I don't know what it is lately with my appliances, my house, my pets, etc., but it seems like one little trial after another. This time, it was my car. I'd been noticing some stains on my driveway the last few days, some sort of fluid but not oil. It seemed like it was coming from my car, but I couldn't be sure because a lot of Ethan's friends come and go, and most of them drive beaters--though my 2002 Nissan Sentra is probably older than any of theirs.
I kept moving my car to different quadrants of the driveway and watching for new stains, but I couldn't catch it leaking. I made a mental note to take the car in soon and then forgot about it.
When I dropped Ethan at school yesterday, I noticed that the car wasn't warming up. In fact, even after 15 minutes of driving, it still felt like the heater was blowing cold air. I switched it to the vents on the dash. Sure enough, cold air was coming out. No, wait. The passenger side was blowing warm air, but the driver side was cold. I jiggled the temperature knob back and forth several times, hoping it would fix itself, but no luck.
I found this highly ironic because my friend Lizzette had just commented on Saturday when we went to dinner that it was so nice having a car with heat. Her heater isn't working. And now mine wasn't. Had she jinxed me?
Last night after Celebrate Recovery, I notice that both vents were now blowing cold. Darn it! How much would this cost? Maybe I could just live with it. Ugh. Two more months of winter.
The next thing I noticed was more alarming. The temperature gauge on the instrument panel was pushing to the top of the normal range. In fact, I could see the needle slowly rising. Crap. It must be the radiator. How much would this cost?
My stomach tightened. I wasn't worried about paying for the repairs; thanks to Dave Ramsey, I have a fund for that. No, what concerned me was whether it might be time to sell my faithful old car. I've held onto it for 13 years now, and it has been so reliable. It looks pretty pathetic because the paint is wearing off in spots, but it runs beautifully and gets great gas mileage. My plan has been to keep it until Ethan finally gets his license--if he ever does--and then pass it on to him. I don't see any point in having two cars if I don't need them.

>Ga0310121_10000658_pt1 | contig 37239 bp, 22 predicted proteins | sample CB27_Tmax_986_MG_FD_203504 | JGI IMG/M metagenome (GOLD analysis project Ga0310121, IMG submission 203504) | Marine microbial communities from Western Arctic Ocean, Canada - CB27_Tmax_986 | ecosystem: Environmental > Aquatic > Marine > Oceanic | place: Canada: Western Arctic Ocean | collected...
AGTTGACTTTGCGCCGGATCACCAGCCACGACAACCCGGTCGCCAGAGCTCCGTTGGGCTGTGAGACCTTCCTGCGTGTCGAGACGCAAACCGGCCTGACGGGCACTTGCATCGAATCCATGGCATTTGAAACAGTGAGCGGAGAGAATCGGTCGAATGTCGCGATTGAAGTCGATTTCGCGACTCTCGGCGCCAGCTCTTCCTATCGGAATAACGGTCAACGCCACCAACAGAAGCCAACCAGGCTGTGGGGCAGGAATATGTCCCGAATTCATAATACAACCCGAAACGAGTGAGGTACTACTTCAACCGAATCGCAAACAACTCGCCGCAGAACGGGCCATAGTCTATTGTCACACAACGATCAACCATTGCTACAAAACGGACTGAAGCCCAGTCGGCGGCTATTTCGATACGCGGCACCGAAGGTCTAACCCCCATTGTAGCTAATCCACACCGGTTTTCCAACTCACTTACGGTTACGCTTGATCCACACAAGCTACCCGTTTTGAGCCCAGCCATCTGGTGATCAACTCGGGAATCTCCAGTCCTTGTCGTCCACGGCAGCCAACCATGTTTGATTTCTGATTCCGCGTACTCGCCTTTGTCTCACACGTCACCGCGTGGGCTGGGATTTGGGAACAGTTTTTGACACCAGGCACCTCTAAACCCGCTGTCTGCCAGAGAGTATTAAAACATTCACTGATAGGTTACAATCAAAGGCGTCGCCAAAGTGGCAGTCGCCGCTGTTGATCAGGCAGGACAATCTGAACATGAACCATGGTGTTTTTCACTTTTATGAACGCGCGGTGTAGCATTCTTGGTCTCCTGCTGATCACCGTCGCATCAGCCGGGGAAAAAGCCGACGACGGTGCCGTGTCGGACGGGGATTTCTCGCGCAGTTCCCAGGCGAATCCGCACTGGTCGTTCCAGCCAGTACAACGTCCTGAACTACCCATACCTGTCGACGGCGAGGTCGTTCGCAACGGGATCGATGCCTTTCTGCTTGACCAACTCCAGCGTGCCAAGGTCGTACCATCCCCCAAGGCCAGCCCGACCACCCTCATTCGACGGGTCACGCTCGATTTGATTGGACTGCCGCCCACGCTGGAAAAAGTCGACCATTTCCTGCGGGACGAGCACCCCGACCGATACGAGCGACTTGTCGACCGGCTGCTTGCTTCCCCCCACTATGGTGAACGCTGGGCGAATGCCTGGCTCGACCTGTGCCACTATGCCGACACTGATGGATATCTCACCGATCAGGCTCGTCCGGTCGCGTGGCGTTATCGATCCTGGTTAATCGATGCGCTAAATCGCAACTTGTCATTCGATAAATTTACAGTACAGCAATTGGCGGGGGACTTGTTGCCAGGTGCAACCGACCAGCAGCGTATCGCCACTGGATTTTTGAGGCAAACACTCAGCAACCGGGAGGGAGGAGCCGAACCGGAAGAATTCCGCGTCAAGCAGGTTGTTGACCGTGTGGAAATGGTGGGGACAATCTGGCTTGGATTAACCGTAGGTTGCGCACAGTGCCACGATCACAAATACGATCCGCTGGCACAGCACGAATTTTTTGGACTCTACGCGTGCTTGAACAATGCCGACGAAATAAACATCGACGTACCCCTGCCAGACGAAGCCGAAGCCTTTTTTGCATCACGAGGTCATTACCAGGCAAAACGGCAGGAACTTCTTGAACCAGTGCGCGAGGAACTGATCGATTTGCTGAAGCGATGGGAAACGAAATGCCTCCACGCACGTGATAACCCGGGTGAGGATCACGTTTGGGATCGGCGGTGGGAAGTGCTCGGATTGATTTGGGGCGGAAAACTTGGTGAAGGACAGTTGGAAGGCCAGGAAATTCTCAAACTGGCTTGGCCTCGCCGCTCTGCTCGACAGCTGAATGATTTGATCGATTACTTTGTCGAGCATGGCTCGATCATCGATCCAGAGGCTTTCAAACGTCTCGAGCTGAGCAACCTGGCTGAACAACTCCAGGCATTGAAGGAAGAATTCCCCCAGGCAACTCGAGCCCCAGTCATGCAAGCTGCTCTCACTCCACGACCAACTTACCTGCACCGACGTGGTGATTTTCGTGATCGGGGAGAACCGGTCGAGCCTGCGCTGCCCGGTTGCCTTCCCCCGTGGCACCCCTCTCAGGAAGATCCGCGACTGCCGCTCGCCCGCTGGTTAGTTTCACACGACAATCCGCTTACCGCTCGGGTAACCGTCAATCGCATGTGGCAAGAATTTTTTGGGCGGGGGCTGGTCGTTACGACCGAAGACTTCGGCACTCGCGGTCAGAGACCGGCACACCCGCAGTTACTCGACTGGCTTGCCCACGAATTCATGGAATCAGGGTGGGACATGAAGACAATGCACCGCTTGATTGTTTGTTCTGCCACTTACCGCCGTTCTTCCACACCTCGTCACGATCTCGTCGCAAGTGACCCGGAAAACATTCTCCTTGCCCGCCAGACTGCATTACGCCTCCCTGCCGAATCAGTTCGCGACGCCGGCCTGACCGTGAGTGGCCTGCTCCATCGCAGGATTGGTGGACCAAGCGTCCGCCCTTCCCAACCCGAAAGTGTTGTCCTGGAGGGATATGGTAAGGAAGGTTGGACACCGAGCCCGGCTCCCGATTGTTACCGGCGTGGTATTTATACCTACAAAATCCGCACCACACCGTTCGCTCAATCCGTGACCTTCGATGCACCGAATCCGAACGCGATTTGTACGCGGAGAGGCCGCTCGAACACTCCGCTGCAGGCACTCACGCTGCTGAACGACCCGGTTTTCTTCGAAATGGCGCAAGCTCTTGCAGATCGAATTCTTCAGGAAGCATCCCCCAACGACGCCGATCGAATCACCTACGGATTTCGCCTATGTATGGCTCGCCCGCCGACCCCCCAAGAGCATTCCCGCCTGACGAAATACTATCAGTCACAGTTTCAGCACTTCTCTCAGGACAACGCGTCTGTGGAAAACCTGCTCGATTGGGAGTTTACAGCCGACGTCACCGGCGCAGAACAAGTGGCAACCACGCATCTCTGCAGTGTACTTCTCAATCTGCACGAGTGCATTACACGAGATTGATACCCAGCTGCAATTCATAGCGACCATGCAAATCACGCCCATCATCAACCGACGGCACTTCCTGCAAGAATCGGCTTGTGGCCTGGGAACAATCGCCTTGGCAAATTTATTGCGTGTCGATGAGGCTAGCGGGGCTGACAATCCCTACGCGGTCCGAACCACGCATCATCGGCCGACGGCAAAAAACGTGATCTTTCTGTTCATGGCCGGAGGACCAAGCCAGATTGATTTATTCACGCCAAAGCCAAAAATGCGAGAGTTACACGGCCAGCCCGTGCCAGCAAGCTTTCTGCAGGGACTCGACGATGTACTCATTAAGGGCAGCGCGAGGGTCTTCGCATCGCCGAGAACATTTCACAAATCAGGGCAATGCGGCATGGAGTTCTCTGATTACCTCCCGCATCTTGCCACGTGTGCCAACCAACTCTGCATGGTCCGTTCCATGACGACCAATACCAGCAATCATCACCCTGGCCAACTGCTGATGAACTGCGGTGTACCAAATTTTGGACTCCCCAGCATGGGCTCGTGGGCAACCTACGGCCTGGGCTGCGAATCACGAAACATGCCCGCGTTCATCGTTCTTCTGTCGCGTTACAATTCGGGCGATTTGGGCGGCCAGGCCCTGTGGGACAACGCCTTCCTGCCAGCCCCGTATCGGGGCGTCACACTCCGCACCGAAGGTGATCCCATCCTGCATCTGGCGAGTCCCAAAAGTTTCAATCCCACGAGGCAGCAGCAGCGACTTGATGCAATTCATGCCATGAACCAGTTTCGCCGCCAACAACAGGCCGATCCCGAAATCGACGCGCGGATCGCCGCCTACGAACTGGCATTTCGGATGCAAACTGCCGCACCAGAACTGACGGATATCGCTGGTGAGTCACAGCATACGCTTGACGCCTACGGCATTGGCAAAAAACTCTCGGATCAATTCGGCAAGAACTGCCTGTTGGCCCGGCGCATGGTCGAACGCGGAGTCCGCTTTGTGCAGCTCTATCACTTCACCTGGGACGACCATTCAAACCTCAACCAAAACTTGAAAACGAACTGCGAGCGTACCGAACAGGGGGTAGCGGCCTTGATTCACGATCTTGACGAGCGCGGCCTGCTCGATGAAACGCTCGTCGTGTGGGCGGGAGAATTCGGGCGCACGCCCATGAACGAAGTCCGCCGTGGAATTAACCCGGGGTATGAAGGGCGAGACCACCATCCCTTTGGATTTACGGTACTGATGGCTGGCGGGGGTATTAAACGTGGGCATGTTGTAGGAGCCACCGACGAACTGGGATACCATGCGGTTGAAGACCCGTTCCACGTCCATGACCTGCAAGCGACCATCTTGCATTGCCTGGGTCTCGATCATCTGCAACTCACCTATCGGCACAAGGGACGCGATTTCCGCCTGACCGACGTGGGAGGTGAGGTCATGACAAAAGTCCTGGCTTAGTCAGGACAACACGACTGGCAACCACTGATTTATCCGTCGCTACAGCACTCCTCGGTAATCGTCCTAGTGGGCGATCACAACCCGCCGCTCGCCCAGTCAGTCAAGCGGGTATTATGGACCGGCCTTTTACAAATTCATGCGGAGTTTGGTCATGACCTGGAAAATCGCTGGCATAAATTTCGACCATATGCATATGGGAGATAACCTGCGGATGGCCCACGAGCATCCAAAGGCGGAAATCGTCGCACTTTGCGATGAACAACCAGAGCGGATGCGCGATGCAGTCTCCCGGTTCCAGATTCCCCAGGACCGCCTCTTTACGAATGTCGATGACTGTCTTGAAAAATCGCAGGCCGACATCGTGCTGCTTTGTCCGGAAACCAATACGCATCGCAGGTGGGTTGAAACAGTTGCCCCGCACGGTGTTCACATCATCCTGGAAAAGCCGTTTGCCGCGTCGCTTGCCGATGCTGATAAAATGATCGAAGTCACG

But I don't want to sink too much money into a car that probably is worth less than $2000. So I figure if I have a major breakdown, I'll have to part with it and buy Ethan something else. The tricky part is, where do I draw the line? A thousand dollars? Fifteen hundred? Given this car's amazing track record, doesn't it make sense to put a little money into it? It's had only two other breakdowns in 188,788 miles (the alternator, both times). What if I buy something else that is less reliable?
These were the thoughts tumbling around in my head as I pulled into my driveway, with the needle now pointing to the H.
I also wondered how I would get Ethan to school this morning, and how I would get the car to the mechanic. I figured I needed to put water in the radiator, but I'd never done that before. A glance out the window told me that Neil, my 30-second hero, was in town. I knew he'd be happy to help with the car and with transportation, but I didn't want to bother him. For one thing, I didn't want to take advantage, and for another thing, I remembered my friend Gentle's encouragement to take this single life as an opportunity to learn some new things.
I was very, very tempted to text Neil, but I didn't. Instead, I prayed. I asked God to work everything out, to guide me through this and to take care of me, just as he had done with the plumbing problem the week before last. (Remember? A $110 plumbing bill? Whoever heard of that?) I told God that even if the answer was getting a new car instead of fixing this one, I would trust His timing.
I decided that I would put water in the radiator myself, and I would ask my friend Kim to take me to the mechanic today. I also called my ex-husband Bill for advice--a total of three times. With his help, I figured out how to open the hood--I knew how to pop it from the inside, but not how to unlatch it--and also the timing of pouring in the water, turning on the engine, and pouring more water. I did all that this morning in time to get Ethan to school right on schedule. I was feeling almost as proud as I'd felt when I fixed the garbage disposal by myself, two days before the plumbing incident.